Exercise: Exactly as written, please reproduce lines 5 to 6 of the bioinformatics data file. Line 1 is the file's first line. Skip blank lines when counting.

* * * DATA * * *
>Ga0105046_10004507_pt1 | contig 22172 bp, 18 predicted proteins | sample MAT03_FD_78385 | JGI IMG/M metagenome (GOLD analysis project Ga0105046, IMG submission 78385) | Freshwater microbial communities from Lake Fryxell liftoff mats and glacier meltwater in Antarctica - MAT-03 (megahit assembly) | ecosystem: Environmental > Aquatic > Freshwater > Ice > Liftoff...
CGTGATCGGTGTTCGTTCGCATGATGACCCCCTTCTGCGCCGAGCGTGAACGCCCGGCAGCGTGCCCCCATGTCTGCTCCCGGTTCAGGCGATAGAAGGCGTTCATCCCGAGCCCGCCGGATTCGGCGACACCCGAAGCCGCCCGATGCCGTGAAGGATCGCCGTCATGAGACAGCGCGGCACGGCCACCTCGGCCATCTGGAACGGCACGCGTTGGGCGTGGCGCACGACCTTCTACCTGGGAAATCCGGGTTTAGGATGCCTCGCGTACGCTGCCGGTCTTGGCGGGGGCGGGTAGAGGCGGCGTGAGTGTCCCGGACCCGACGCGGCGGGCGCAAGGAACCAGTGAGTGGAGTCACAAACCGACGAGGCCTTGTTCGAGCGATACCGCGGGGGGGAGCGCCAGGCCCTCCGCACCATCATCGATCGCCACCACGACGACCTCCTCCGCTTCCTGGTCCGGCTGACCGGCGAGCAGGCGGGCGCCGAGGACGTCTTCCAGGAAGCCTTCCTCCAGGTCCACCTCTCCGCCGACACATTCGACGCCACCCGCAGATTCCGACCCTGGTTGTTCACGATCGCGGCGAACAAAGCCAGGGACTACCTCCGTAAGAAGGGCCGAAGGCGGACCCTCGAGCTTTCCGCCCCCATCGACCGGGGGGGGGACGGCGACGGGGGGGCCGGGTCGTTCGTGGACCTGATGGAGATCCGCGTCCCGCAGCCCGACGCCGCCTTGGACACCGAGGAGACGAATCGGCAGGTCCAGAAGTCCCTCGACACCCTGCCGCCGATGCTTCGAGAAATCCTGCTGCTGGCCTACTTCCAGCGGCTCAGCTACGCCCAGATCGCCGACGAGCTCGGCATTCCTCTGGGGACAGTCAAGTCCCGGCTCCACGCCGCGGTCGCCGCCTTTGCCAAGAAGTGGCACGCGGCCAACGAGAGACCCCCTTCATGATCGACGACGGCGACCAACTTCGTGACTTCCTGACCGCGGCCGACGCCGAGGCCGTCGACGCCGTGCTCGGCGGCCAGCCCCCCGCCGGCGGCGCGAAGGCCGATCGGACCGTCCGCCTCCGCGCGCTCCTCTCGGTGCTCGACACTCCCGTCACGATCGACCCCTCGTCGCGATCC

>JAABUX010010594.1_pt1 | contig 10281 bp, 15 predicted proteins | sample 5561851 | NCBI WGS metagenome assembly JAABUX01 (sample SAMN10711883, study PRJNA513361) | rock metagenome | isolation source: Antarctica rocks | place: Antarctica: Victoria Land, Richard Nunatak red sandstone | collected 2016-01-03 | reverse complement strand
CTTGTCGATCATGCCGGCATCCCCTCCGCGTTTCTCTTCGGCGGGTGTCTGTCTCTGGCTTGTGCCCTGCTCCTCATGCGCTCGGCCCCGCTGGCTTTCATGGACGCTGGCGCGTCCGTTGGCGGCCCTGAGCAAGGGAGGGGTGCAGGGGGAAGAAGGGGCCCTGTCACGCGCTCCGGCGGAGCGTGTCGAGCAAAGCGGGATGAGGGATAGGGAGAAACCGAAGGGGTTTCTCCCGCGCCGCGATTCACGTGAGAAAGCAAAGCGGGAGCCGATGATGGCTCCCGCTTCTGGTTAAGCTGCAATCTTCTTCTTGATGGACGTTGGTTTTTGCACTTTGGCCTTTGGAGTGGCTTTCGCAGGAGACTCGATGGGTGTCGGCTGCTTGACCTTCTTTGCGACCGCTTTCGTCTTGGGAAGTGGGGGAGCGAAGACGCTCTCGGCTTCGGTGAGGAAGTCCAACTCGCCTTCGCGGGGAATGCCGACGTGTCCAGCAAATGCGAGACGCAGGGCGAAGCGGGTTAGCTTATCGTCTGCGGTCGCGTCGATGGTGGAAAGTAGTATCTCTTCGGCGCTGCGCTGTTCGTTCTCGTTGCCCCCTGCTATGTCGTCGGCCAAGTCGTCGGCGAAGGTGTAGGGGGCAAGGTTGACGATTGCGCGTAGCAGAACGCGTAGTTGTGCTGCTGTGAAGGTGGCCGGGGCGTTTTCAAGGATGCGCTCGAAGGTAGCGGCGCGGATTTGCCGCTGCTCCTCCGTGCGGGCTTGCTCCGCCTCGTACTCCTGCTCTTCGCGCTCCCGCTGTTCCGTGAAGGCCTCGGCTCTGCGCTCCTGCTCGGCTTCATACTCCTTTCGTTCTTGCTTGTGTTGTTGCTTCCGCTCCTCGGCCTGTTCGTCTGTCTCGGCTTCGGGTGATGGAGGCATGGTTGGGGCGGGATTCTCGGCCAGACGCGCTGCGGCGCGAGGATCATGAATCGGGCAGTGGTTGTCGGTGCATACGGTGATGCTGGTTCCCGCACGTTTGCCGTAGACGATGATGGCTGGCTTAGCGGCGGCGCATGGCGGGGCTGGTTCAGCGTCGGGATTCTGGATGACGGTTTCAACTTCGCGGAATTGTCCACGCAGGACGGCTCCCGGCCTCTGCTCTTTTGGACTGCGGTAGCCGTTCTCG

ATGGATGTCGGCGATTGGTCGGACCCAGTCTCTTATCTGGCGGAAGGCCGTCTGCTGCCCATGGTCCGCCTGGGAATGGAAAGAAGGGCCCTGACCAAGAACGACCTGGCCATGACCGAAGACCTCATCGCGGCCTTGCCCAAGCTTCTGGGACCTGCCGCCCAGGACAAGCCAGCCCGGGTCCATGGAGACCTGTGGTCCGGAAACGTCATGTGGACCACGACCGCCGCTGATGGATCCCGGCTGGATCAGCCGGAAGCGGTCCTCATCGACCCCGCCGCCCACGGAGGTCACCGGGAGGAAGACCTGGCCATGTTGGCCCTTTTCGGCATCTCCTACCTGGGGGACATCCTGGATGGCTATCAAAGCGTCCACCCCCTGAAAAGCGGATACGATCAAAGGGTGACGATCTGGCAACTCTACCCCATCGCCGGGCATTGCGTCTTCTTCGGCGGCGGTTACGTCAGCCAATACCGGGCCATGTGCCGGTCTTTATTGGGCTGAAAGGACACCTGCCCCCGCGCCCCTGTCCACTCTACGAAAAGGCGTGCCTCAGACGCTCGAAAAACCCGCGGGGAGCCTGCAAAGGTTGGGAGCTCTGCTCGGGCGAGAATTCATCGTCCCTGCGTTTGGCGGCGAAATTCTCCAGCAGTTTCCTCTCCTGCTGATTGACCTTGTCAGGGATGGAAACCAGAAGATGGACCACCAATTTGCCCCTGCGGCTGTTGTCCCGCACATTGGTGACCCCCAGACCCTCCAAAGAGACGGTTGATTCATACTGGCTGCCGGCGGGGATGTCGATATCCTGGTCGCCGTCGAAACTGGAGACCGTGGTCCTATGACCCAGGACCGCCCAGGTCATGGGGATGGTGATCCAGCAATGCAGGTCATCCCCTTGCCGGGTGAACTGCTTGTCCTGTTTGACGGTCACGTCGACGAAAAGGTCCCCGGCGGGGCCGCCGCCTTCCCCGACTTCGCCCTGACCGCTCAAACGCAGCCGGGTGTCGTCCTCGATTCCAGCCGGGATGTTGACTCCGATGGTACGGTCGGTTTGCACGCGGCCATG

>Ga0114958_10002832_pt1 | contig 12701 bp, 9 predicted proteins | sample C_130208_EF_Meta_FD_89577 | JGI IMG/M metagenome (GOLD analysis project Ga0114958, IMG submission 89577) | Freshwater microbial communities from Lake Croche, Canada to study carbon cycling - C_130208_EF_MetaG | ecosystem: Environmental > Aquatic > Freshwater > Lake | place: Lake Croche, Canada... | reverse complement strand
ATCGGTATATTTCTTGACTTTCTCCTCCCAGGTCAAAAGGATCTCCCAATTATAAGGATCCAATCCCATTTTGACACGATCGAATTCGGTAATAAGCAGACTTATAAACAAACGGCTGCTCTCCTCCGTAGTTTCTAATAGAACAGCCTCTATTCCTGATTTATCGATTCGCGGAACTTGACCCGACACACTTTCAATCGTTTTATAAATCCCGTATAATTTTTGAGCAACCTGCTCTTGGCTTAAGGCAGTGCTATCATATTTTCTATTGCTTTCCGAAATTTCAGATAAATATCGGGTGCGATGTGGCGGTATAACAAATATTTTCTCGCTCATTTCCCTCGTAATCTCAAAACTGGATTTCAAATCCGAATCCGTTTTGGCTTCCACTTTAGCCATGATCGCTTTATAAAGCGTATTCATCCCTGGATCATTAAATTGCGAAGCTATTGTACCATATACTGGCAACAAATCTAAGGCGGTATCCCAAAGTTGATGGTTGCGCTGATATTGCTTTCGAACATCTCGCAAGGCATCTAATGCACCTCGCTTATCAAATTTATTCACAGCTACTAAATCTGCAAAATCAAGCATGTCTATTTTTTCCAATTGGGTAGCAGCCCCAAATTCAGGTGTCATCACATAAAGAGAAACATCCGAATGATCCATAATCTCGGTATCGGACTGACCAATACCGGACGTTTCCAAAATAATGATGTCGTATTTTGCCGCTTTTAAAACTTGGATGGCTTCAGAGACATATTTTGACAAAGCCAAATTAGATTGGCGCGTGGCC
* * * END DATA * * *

ATGGATGTCGGCGATTGGTCGGACCCAGTCTCTTATCTGGCGGAAGGCCGTCTGCTGCCCATGGTCCGCCTGGGAATGGAAAGAAGGGCCCTGACCAAGAACGACCTGGCCATGACCGAAGACCTCATCGCGGCCTTGCCCAAGCTTCTGGGACCTGCCGCCCAGGACAAGCCAGCCCGGGTCCATGGAGACCTGTGGTCCGGAAACGTCATGTGGACCACGACCGCCGCTGATGGATCCCGGCTGGATCAGCCGGAAGCGGTCCTCATCGACCCCGCCGCCCACGGAGGTCACCGGGAGGAAGACCTGGCCATGTTGGCCCTTTTCGGCATCTCCTACCTGGGGGACATCCTGGATGGCTATCAAAGCGTCCACCCCCTGAAAAGCGGATACGATCAAAGGGTGACGATCTGGCAACTCTACCCCATCGCCGGGCATTGCGTCTTCTTCGGCGGCGGTTACGTCAGCCAATACCGGGCCATGTGCCGGTCTTTATTGGGCTGAAAGGACACCTGCCCCCGCGCCCCTGTCCACTCTACGAAAAGGCGTGCCTCAGACGCTCGAAAAACCCGCGGGGAGCCTGCAAAGGTTGGGAGCTCTGCTCGGGCGAGAATTCATCGTCCCTGCGTTTGGCGGCGAAATTCTCCAGCAGTTTCCTCTCCTGCTGATTGACCTTGTCAGGGATGGAAACCAGAAGATGGACCACCAATTTGCCCCTGCGGCTGTTGTCCCGCACATTGGTGACCCCCAGACCCTCCAAAGAGACGGTTGATTCATACTGGCTGCCGGCGGGGATGTCGATATCCTGGTCGCCGTCGAAACTGGAGACCGTGGTCCTATGACCCAGGACCGCCCAGGTCATGGGGATGGTGATCCAGCAATGCAGGTCATCCCCTTGCCGGGTGAACTGCTTGTCCTGTTTGACGGTCACGTCGACGAAAAGGTCCCCGGCGGGGCCGCCGCCTTCCCCGACTTCGCCCTGACCGCTCAAACGCAGCCGGGTGTCGTCCTCGATTCCAGCCGGGATGTTGACTCCGATGGTACGGTCGGTTTGCACGCGGCCATG

>Ga0114958_10002832_pt1 | contig 12701 bp, 9 predicted proteins | sample C_130208_EF_Meta_FD_89577 | JGI IMG/M metagenome (GOLD analysis project Ga0114958, IMG submission 89577) | Freshwater microbial communities from Lake Croche, Canada to study carbon cycling - C_130208_EF_MetaG | ecosystem: Environmental > Aquatic > Freshwater > Lake | place: Lake Croche, Canada... | reverse complement strand